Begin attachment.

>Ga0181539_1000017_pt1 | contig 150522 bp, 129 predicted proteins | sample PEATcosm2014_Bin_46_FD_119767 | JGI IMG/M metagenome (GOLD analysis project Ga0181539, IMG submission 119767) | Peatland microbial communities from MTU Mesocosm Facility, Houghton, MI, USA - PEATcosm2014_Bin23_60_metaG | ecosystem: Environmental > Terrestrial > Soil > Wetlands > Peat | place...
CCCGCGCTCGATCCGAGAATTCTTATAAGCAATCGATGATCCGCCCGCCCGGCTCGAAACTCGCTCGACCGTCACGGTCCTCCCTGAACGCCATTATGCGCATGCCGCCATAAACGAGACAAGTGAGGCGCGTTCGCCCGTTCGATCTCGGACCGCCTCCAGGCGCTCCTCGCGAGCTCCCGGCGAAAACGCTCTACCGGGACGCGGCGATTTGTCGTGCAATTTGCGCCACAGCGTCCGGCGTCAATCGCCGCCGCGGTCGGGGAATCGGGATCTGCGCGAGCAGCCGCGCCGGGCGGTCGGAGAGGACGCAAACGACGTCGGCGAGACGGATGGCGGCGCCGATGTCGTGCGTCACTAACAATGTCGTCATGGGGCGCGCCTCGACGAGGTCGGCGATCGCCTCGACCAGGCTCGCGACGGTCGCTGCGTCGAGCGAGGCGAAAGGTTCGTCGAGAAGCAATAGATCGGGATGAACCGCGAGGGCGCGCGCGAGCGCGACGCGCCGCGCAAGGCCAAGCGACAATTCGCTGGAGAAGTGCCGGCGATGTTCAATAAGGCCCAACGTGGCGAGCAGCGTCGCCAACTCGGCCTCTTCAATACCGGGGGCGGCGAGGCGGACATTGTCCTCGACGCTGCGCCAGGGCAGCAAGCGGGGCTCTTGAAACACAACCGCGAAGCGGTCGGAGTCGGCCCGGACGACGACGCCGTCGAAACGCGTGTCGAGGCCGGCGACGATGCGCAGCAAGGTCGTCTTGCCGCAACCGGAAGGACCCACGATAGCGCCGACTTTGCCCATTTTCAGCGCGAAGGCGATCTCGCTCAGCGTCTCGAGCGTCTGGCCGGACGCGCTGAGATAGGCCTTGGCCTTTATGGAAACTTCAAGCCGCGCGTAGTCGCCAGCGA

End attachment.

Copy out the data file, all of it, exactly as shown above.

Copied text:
>Ga0181539_1000017_pt1 | contig 150522 bp, 129 predicted proteins | sample PEATcosm2014_Bin_46_FD_119767 | JGI IMG/M metagenome (GOLD analysis project Ga0181539, IMG submission 119767) | Peatland microbial communities from MTU Mesocosm Facility, Houghton, MI, USA - PEATcosm2014_Bin23_60_metaG | ecosystem: Environmental > Terrestrial > Soil > Wetlands > Peat | place...
CCCGCGCTCGATCCGAGAATTCTTATAAGCAATCGATGATCCGCCCGCCCGGCTCGAAACTCGCTCGACCGTCACGGTCCTCCCTGAACGCCATTATGCGCATGCCGCCATAAACGAGACAAGTGAGGCGCGTTCGCCCGTTCGATCTCGGACCGCCTCCAGGCGCTCCTCGCGAGCTCCCGGCGAAAACGCTCTACCGGGACGCGGCGATTTGTCGTGCAATTTGCGCCACAGCGTCCGGCGTCAATCGCCGCCGCGGTCGGGGAATCGGGATCTGCGCGAGCAGCCGCGCCGGGCGGTCGGAGAGGACGCAAACGACGTCGGCGAGACGGATGGCGGCGCCGATGTCGTGCGTCACTAACAATGTCGTCATGGGGCGCGCCTCGACGAGGTCGGCGATCGCCTCGACCAGGCTCGCGACGGTCGCTGCGTCGAGCGAGGCGAAAGGTTCGTCGAGAAGCAATAGATCGGGATGAACCGCGAGGGCGCGCGCGAGCGCGACGCGCCGCGCAAGGCCAAGCGACAATTCGCTGGAGAAGTGCCGGCGATGTTCAATAAGGCCCAACGTGGCGAGCAGCGTCGCCAACTCGGCCTCTTCAATACCGGGGGCGGCGAGGCGGACATTGTCCTCGACGCTGCGCCAGGGCAGCAAGCGGGGCTCTTGAAACACAACCGCGAAGCGGTCGGAGTCGGCCCGGACGACGACGCCGTCGAAACGCGTGTCGAGGCCGGCGACGATGCGCAGCAAGGTCGTCTTGCCGCAACCGGAAGGACCCACGATAGCGCCGACTTTGCCCATTTTCAGCGCGAAGGCGATCTCGCTCAGCGTCTCGAGCGTCTGGCCGGACGCGCTGAGATAGGCCTTGGCCTTTATGGAAACTTCAAGCCGCGCGTAGTCGCCAGCGA